Donald Trump (@realDonaldTrump)is a prolific Twitter user who breaks every convention that I’ve seen in my study of politicians and government officials using the platform. You can read all his tweets on his Twitter profile, but they are also handily archived and searchable at http://www.trumptwitterarchive.com/
I grabbed a copy of everything he’s posted since he joined in May 2009 — a total of 30,123 tweets. This includes his retweets in addition to tweets he authored. This article is the first in a series that will analyze that data.
It’s Just Words
There are lots of fancy ways to analyze the words people use, but to start, I opted for a simple frequency count. I stripped out stop words — the really common words like “a”, “the”, and “of” that appear very frequently without a lot of meaning (I used the default and MySQL stopword lists at http://www.ranks.nl/stopwords). I also converted everything to lower case so “trump” and “Trump” would be counted as the same word. Then, I just counted how many times he used each word.
The most common word Tump tweets is his own username, followed by “Trump”. “Donald” is number 5. As I’ll discuss below, the vast majority of the uses of his username come from others’ tweets that Trump retweets. Here are the frequency counts from his most popular words in descending order.
I Bet You Think This Tweet Is About You
Trump mentions lots of people in his tweets. Similar to what I did above for words, I counted how often other accounts were @ mentioned by Trump. As I hinted at above, his own username was by far the most popular. Of the more than 8,400 mentions, only about 40 were made by Trump actually referring to himself. The rest come from others’ tweets that user Trump’s Twitter handle and that Trump then retweets (sometimes with his comments tacked on the end).
The most popular mentions are a mix of friends and enemies, with of Obama followed by Fox News and Trump’s reality show, The Apprentice.
The Co-Mention Network
I analyze social networks, and I was especially interested in what accounts Trump mentions together in the same tweet. I went through all the tweets and created links between all accounts mentioned together in the same tweet. I also kept count of how many times those users were mentioned together. I left @realDonaldTrump’s account out of this since it appears so often and would mangle what we can see.
From there, I created a social network. For the network geeks: the nodes (circles in the figure below) represent accounts. The edges (lines between circles) indicate that the accounts were mentioned in the same tweet. The thickness of the edges reflects how frequently the accounts were mentioned together, and the side of the node is its degree (i.e. how many other accounts are connected to the node).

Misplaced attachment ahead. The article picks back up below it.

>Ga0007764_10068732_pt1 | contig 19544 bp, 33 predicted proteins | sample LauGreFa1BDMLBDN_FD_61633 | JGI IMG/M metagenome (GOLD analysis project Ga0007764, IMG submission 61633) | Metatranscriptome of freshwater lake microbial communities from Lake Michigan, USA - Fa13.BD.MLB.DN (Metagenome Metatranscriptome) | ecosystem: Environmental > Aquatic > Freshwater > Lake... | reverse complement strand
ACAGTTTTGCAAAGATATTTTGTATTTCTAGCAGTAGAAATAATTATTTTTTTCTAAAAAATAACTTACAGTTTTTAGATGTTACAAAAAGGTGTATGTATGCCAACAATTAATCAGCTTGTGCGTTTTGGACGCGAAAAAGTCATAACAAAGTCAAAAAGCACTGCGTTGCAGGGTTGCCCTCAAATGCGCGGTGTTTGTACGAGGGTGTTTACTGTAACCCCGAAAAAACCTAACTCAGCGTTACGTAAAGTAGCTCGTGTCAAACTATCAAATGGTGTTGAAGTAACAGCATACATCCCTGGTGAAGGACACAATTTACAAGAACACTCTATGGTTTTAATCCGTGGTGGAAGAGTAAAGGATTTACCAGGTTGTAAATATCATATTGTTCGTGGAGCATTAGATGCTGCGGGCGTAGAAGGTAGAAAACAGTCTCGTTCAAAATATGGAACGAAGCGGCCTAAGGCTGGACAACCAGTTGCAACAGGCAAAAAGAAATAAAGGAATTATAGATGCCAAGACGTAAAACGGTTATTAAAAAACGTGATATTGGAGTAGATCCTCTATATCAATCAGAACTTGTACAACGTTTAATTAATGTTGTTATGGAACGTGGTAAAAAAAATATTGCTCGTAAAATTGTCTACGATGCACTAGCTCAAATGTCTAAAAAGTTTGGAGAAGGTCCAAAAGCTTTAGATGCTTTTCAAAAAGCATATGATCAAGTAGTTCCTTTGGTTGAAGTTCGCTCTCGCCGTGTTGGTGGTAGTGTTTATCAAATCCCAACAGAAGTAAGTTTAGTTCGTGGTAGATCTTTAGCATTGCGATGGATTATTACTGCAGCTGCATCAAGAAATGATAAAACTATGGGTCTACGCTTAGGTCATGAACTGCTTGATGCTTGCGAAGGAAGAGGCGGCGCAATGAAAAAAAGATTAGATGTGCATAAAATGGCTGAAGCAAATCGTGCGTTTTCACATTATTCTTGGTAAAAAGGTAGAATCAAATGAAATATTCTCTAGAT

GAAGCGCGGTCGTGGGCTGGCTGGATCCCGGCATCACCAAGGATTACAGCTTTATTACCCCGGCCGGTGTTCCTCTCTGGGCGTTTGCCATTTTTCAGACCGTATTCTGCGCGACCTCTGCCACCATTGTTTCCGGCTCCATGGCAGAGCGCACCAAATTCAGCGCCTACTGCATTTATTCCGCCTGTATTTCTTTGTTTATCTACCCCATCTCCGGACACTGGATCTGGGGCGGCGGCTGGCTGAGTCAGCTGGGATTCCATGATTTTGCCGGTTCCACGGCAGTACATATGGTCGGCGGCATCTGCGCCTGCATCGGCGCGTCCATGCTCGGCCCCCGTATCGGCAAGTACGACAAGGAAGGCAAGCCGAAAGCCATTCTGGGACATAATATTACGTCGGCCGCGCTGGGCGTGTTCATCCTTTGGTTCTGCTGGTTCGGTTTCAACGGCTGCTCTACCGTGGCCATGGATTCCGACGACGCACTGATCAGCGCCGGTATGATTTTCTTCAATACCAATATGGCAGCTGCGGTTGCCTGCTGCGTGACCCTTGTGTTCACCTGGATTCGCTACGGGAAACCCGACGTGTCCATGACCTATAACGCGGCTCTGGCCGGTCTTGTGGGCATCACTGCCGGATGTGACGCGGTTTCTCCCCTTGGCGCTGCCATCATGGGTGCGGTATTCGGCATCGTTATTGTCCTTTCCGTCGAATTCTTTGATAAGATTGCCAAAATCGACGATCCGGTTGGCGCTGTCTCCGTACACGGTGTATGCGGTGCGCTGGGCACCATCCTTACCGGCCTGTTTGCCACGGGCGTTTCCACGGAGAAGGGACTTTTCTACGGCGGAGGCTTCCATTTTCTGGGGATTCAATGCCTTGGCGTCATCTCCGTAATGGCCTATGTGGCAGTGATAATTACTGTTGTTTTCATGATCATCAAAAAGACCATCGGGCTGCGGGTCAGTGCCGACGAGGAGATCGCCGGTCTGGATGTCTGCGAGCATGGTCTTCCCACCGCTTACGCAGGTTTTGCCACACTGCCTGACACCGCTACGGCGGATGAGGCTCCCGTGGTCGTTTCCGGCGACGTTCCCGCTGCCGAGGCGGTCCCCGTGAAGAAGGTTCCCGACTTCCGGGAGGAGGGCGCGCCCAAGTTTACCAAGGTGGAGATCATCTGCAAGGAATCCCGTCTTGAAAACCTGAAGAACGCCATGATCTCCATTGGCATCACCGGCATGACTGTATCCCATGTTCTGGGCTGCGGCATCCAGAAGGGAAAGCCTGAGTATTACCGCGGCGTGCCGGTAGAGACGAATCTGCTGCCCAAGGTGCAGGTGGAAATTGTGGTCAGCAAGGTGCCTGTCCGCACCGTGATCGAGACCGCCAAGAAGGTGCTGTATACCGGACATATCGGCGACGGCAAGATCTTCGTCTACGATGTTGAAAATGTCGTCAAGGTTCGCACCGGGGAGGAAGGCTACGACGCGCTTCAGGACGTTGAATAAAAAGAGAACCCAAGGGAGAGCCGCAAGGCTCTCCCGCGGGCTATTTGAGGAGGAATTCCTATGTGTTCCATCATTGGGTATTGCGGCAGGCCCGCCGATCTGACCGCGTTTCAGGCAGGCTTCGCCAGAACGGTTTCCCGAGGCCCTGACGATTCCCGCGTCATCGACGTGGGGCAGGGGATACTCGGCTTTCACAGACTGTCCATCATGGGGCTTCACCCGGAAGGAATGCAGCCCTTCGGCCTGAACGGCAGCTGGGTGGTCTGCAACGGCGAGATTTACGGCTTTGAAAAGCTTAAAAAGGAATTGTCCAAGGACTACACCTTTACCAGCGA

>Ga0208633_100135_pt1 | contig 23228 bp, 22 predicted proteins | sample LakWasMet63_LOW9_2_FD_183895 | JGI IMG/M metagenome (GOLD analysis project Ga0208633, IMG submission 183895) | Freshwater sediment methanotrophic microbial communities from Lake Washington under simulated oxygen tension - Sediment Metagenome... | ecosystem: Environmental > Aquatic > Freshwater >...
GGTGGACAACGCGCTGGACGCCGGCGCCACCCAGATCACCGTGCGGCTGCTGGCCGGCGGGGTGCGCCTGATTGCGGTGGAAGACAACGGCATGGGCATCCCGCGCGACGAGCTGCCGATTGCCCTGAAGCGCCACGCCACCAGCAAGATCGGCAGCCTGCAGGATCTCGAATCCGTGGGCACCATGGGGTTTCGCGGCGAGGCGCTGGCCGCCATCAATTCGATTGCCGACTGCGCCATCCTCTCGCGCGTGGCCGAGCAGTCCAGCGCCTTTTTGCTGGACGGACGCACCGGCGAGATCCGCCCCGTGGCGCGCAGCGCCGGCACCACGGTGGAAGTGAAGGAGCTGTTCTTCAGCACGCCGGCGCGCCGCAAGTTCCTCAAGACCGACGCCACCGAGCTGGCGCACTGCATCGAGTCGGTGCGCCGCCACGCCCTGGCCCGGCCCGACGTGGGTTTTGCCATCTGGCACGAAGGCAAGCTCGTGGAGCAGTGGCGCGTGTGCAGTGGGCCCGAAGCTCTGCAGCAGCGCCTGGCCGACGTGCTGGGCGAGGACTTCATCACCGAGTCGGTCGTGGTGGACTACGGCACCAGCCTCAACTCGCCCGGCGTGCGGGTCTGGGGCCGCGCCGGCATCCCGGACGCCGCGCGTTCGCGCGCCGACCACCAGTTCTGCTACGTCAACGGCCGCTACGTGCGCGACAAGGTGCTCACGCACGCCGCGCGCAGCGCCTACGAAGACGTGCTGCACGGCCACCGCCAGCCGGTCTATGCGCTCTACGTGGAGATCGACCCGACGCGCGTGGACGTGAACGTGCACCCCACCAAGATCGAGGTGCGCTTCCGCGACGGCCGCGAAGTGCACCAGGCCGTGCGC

If Accounts A and B are mentioned together in one tweet, and B and C appear together in another, we start to get a network where A links to B and B links to C.
The image below shows this structure for Trump’s tweets. Overall, there were 6,278 accounts with 18,528 links among them. I’ve filtered out any accounts not connected to this main group (say, Trump mentions you and me together but never again — we would be absent from this visualization since we’re just a lame pair of people floating outside the main group). That left 4,356 accounts and 15,944 edges. Then, I filtered out any pairs that were co-mentioned only once. That’s means in this picture, we are seeing connections between pairs of accounts that Trump mentions together more frequently. There are 633 accounts with 2,148 edges.
You can get a big, clear version of the picture here. The colors represent different “communities” that are automatically detected (geeks: done with Gephi’s modularity statistic option which uses the algorithm from Vincent D Blondel, Jean-Loup Guillaume, Renaud Lambiotte, Etienne Lefebvre, Fast unfolding of communities in large networks, in Journal of Statistical Mechanics: Theory and Experiment 2008 (10), P1000).
The pinkish purple group to the top and right is related to The Apprentice, including contestants and related accounts. The orange group to the left of that is mostly media accounts and journalists. To the left of that, the teal group is accounts related to Trump properties. The large green group at the bottom connects Fox News and Megyn Kelly, along with various guests and commentators.
One other feature that’s a bit harder to see is an edge that’s so thick that it looks like a rectangle. It’s pinkish-grey and appears just about the big green @foxnews node. That connects Mitt Romney and Barack Obama’s accounts. Trump mentioned them together in 76 tweets — the most of any pair. The most common pairs after that are Fox News mentioned with Sean Hannity (42 times), NBC and @apprenticeNBC (38 times), and a triad connecting Ivanka Trump, Eric Trump, and Donald Trump Jr. (29 times). You can see this family triad as a strong bright pink triangle in the center of the network to the lower left of The Apprentice cluster.
There’s a lot to find in this network. This post is just the first of a series I’ll do analyzing these tweets. What we can see from these simple counts is that Trump is really into himself and that he has some distinct circles of interest in his tweets.
Future analyses will include comparisons with the Twitter accounts of others (including HRC and Obama), analysis of Trump’s personality traits using automated methods (including those I developed in my research), and a deeper linguistic analysis of his tweets. Stay tuned!
-Jen Golbeck (@jengolbeck)